The utilities industry needs to adapt to a “decentralized” system

Posted on 17 October 2013

The rise of new technologies in “smart energy” and customer behavioral changes is reshaping the utility industry, posing a possible threat to the centralized utility model, the World Energy Congress heard on 17 October.

Instead, the utilities business may be moving towards a decentralized energy system, which can put power sources closer to the consumer, foster the more optimal use of renewables, and increase eco-efficiency, said William D’haeseleer, Chair of the Belgian National Member Committee of the World Energy Council. “Is the decentralized model the natural way to go?” D’haeseleer asked. “When we talk about the new model, are we only talking about the context of sustainability, or can we still play with oil and gas systems?” He also asked if traditional utilities can survive the coming market shifts.

Participants offered differing forecasts for the utilities industry, ranging from complete decentralization to partial decentralization with homes and products that still interact mainly with a centralized grid. They agreed, however, that the centralized model may be breaking down, and that the utilities market is moving towards decentralization.

The discussants also agreed that the changes offer hope rather than perils. “This is an opportunity to address energy poverty,” said Charles-Emmanuel Chosson, the Paris-based Global Assurance Power and Utilities Leader for EY. “Smart energy” can improve efficiency and capacity. At the same time, technology can allay environmental concerns and address the “intermittency problem” that erodes the efficiency of renewables, he said.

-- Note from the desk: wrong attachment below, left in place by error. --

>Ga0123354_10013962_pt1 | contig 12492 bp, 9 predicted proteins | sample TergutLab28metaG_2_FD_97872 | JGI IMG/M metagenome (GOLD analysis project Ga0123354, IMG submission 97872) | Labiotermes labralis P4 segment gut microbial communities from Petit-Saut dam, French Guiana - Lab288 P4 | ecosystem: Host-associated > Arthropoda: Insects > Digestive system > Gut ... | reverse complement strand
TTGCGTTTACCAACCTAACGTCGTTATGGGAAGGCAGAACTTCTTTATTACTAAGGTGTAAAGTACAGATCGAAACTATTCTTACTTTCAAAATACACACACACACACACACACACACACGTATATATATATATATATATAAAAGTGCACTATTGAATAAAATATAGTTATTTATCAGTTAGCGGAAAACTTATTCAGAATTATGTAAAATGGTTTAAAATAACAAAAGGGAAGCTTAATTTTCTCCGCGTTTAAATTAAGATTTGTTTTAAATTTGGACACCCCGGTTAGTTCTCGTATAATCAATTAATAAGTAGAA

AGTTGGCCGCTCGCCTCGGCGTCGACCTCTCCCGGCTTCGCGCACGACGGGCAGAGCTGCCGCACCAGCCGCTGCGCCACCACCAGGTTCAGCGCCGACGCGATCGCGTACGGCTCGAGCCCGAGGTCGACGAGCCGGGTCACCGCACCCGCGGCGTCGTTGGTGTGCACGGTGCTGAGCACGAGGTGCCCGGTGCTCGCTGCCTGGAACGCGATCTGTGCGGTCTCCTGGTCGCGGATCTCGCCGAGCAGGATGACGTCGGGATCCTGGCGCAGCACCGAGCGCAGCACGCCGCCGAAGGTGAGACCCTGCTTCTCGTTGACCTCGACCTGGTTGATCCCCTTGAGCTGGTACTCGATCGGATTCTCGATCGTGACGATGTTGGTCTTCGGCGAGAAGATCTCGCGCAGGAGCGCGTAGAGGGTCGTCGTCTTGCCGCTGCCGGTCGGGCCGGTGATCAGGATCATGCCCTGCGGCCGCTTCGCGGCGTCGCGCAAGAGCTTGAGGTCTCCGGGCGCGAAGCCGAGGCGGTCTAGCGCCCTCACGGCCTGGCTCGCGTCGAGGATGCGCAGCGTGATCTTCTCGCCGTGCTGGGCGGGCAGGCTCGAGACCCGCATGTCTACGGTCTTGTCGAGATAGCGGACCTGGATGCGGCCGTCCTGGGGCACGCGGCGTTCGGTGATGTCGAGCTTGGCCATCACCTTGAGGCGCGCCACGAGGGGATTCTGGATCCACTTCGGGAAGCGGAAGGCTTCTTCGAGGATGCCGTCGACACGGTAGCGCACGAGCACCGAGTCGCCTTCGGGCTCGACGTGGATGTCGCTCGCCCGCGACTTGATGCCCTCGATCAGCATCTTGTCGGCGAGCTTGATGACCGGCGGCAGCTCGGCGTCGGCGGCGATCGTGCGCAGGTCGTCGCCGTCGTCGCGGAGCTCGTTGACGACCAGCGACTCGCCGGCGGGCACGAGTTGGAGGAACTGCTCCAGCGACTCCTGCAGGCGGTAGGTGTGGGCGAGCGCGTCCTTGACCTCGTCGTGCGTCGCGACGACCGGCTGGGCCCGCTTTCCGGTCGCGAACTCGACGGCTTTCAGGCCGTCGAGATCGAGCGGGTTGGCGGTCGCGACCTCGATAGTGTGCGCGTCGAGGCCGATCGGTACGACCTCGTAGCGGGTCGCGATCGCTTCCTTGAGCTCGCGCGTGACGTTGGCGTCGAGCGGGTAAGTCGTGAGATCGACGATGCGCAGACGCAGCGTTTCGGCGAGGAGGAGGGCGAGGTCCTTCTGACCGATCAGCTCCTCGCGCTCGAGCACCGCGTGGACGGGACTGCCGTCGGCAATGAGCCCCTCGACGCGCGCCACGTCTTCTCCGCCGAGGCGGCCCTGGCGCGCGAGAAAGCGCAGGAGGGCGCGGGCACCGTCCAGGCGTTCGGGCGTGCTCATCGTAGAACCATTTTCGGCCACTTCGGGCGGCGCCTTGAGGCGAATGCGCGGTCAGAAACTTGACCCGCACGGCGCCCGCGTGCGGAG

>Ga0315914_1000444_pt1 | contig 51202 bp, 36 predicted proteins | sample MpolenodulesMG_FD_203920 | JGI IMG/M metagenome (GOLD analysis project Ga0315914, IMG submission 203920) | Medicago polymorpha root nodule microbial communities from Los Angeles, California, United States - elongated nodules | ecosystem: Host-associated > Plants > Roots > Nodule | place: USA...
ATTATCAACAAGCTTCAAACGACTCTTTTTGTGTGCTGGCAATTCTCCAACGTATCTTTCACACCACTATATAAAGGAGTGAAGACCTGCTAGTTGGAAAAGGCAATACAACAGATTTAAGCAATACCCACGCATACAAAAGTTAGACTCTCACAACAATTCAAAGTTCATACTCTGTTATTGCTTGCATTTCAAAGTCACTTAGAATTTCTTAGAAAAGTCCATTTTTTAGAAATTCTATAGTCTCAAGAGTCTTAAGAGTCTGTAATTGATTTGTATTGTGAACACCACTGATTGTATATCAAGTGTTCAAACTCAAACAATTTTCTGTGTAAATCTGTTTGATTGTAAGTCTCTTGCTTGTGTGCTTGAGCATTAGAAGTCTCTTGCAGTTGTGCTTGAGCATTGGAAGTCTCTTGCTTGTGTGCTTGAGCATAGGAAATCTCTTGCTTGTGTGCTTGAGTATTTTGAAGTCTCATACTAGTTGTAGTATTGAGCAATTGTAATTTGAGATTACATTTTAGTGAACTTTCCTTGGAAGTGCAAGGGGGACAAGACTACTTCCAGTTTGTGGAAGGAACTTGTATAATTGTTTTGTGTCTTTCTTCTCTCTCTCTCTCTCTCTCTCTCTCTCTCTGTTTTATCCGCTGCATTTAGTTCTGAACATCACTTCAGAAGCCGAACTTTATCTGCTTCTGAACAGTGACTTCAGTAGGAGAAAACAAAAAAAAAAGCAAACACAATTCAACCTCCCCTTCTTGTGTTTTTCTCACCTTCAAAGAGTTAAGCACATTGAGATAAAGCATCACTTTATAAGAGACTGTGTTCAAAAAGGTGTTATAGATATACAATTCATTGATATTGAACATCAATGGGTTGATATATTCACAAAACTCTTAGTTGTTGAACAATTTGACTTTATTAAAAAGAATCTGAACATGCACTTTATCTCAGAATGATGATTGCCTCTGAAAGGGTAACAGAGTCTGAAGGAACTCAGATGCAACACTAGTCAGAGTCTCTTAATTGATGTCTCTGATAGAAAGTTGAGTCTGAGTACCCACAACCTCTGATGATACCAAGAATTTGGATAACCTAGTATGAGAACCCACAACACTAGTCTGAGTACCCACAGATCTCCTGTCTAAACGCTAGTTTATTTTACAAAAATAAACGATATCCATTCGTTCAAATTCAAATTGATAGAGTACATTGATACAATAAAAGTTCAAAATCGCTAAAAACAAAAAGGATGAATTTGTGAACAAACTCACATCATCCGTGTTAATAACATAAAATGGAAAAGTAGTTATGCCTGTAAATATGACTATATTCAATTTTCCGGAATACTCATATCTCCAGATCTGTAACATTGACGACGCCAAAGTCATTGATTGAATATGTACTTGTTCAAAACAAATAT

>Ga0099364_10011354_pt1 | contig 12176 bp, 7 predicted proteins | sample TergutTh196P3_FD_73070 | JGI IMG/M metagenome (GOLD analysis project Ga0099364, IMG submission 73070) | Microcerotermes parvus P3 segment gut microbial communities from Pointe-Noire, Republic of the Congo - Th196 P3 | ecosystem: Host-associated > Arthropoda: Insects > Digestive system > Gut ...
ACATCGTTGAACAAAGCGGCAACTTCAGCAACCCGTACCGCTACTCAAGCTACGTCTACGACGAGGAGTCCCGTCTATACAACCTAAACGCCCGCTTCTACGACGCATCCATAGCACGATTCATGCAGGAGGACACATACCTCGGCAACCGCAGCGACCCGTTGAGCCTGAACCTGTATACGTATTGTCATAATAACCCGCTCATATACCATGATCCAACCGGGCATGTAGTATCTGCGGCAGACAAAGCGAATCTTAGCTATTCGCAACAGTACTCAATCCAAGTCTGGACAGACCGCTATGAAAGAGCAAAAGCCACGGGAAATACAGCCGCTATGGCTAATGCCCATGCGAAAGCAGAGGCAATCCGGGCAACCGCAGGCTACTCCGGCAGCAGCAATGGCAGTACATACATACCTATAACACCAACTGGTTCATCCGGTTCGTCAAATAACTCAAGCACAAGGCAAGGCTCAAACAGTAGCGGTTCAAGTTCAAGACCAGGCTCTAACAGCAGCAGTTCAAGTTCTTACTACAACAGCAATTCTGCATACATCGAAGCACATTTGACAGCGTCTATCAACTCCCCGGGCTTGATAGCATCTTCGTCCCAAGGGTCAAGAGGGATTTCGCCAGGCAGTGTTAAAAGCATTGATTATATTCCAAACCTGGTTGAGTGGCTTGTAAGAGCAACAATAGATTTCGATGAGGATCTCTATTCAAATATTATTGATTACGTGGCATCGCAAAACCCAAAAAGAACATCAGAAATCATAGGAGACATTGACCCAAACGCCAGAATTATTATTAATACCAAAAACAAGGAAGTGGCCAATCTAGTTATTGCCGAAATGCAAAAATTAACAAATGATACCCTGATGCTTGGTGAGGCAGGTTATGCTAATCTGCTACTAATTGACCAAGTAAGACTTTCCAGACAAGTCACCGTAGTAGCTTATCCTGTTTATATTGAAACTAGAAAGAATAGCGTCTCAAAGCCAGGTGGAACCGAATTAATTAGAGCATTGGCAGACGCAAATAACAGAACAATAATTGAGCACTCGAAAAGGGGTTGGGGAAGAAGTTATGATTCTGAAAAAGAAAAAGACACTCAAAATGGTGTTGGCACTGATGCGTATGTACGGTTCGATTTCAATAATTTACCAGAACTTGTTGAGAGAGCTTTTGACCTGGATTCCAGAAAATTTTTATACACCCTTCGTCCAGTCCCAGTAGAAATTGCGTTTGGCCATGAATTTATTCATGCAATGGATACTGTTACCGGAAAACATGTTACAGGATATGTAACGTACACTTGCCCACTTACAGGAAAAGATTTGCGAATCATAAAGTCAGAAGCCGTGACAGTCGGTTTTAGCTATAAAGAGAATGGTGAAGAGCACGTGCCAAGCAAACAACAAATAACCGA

“In terms of the power system, in generation, delivery and for consumers of electricity, there has been a tremendous amount of change,” said Michael Howard, President & CEO of the Electric Power Research Institute (EPRI) in the US. It is “critical” that the various parts of the power system work together, he said. He used the example of microchips inside products such as refrigerators, which could detect peak usage, communicate with the electricity grid, and adjust the timing of processes like defrosting. That prospect would cut down waste, offering a new level of energy efficiency that still requires a centralized utilities system.

Others identified the coming challenges. Colin Calder, Founder & CEO of PassivSystems, a maker of smart home products in the UK, said that energy companies have a “weak” understanding of information communication and technology (ICT) and consumer behavior. “Consumers are being empowered to generate their own power for less money and a fixed cost,” he said. “The more we empower consumers, the better we will be as a nation.”


This news story is based on the Game Changer session, “Creating Utilities 2.0: New business models for smart energy”, at the 2013 World Energy Congress.